Early Warning Requirements a hot-button issue

NTEA isn't going to waste any time in getting right to one of the meatiest matters of The Work Truck Show.

At 9 am on Sunday, March 2, Erika Jones, a partner in the law firm of Mayer, Brown, Rowe, and Maw in Washington, DC, will discuss the controversial Early Warning Reporting Requirements that were mandated by the Transportation Recall Enhancement, Accountability, and Documentation (TREAD) Act.

Jones, former chief counsel for the National Highway Traffic Safety Administration (NHTSA), will shed some light on recent developments in the regulations that require all manufacturers of motor vehicles, including trailers and motor vehicle equipment, to report certain information regarding problems associated with an extensive list of vehicle components to NHTSA every quarter beginning with the second quarter of this year.

Trailer manufacturers and truck-equipment companies that produce more than 500 units a year will be held liable for the more severe reporting standards because they are final-stage manufacturers.

In a petition filed jointly by NTEA and the Recreation Vehicle Industry Association on Dec. 5, 2002, NTEA asked NHTSA to raise the threshold from 500 to 2,500 per model or 5,000 total vehicles, and also to provide a six-month extension of the effective date.

In a petition filed Nov. 22, 2002, the National Association of Trailer Manufacturers is asking NHTSA to reassign all trailer manufacturers of 26,000-lb-and-under GVWR trailers to the “small manufacturer” reporting category, regardless of the number of trailers the manufacturer produces, and also to provide a nine-month extension to the compliance date.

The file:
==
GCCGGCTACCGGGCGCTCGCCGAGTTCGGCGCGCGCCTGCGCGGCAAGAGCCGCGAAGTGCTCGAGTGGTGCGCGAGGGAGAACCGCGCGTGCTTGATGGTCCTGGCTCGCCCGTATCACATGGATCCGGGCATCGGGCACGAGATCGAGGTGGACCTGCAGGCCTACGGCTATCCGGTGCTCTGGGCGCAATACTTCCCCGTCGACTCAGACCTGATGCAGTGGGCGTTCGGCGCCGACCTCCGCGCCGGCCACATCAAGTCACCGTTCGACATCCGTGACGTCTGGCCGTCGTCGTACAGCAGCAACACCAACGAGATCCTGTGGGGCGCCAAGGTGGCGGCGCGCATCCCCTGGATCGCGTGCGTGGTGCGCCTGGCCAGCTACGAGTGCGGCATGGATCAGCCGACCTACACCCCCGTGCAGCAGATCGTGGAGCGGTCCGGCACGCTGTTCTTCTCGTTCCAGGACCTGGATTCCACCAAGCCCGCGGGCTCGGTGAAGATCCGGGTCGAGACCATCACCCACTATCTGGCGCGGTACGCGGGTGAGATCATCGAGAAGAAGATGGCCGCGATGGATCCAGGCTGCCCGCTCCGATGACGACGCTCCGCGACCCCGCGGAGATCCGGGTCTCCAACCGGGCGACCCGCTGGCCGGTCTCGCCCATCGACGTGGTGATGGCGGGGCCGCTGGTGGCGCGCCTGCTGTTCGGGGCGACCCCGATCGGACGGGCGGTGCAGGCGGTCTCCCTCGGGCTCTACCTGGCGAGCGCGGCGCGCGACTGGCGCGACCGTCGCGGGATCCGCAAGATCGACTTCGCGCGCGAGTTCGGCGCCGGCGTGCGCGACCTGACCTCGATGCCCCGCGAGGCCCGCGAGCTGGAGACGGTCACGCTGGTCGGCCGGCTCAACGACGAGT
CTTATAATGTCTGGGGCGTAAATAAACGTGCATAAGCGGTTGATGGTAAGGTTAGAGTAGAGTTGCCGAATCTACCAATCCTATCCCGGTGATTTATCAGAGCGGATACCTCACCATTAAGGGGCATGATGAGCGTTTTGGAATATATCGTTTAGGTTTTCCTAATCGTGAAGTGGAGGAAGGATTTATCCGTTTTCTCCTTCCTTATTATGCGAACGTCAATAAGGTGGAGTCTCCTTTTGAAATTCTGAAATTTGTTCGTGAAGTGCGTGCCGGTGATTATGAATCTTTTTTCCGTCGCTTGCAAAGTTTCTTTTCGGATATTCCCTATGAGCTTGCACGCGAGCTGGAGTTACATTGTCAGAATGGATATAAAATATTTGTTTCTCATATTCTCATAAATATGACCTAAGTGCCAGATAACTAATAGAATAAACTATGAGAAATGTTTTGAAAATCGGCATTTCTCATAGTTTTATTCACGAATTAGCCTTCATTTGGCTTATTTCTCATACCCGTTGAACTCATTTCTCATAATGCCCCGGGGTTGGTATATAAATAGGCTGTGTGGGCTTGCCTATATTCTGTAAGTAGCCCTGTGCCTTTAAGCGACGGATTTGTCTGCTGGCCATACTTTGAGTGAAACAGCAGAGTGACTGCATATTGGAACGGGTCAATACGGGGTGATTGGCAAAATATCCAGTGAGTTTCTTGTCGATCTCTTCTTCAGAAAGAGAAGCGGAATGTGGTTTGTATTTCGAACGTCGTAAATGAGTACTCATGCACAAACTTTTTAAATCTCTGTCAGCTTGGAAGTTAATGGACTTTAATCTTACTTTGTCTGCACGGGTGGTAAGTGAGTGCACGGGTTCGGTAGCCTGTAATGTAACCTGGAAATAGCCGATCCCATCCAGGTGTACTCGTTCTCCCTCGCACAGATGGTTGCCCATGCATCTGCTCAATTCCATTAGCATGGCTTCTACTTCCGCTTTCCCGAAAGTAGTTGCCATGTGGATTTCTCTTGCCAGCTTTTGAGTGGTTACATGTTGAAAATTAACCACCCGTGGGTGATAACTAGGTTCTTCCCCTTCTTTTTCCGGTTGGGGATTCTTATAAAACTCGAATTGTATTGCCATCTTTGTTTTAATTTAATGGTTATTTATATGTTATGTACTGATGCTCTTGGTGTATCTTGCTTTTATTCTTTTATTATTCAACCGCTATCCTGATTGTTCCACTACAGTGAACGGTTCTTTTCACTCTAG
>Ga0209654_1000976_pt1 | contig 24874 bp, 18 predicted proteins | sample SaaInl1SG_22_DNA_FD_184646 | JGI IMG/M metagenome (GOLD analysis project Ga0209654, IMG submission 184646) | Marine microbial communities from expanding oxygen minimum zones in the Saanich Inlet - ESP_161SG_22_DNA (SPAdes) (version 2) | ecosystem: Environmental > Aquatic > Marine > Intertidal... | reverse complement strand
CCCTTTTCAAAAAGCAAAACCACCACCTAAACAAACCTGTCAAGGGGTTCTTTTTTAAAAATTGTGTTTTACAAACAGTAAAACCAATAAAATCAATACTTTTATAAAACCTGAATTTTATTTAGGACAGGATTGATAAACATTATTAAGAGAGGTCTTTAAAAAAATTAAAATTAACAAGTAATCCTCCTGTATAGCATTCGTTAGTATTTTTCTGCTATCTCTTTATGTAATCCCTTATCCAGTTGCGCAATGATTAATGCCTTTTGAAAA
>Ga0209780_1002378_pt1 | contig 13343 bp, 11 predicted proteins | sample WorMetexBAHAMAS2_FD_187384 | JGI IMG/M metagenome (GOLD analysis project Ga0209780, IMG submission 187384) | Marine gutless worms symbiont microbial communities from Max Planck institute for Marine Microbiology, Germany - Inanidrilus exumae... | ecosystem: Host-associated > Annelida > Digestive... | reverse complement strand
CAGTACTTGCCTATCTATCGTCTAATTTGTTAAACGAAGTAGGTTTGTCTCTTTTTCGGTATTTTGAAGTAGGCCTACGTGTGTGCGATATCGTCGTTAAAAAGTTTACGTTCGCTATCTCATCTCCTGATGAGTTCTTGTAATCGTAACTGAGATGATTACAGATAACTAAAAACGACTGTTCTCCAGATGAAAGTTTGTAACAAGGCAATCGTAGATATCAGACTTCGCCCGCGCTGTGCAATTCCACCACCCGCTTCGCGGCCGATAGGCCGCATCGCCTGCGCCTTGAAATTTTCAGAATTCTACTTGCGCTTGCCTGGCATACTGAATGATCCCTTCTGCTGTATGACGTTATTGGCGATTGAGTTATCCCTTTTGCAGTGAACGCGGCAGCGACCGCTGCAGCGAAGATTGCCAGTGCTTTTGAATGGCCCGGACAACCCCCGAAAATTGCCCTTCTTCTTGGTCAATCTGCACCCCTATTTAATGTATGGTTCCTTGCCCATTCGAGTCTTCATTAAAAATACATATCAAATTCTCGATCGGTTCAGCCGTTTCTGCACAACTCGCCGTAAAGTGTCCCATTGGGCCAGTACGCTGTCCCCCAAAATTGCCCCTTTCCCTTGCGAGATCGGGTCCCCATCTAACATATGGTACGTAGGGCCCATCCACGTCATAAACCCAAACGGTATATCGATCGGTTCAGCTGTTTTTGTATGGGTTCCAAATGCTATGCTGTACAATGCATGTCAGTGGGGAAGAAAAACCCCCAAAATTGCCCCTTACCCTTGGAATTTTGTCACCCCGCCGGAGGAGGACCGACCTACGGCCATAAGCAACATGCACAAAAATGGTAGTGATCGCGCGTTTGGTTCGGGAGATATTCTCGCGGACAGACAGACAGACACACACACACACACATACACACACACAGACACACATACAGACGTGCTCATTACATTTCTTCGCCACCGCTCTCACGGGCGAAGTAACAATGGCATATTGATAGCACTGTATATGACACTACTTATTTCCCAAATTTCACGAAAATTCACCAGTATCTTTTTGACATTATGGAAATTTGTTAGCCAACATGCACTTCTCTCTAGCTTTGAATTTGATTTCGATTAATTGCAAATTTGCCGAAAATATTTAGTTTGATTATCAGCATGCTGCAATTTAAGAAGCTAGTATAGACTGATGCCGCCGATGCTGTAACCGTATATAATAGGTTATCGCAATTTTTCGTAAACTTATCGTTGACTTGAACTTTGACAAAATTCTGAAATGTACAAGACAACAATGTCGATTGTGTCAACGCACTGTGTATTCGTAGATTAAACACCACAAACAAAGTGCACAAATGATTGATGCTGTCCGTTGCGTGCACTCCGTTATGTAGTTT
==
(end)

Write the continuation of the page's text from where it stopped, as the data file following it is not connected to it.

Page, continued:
Although NHTSA has yet not responded to any of these petitions, Jones believes NTEA, RVIA, and NATM have made some valid points and she has a “hunch” that NHTSA will change the thresholds.

“I think that certainly the arguments were valid that the cost is significant for a small business, and the benefit to NHTSA from the information compared to the cost is relatively small to help them find defect trends in what are frequently one-off vehicles,” she says. “The value of that information is more limited than it will be from the manufacturers of mass-market vehicles.”

Given the requirements of the rule, it is likely that each manufacturer will need to create a process for collecting the warranty claim and field report data required by the new regulation. Dealers and distributors should be prepared to expect that each manufacturer will request their assistance in collecting this information.

“Even if NHTSA agrees to raise the threshold, there will still be a lot of NTEA members that will have to meet the larger requirements,” Jones says. “They are extensive. It's going to require a lot of new ways of coding warranty claims, customer complaints, property-damage claims, and lawsuits.”

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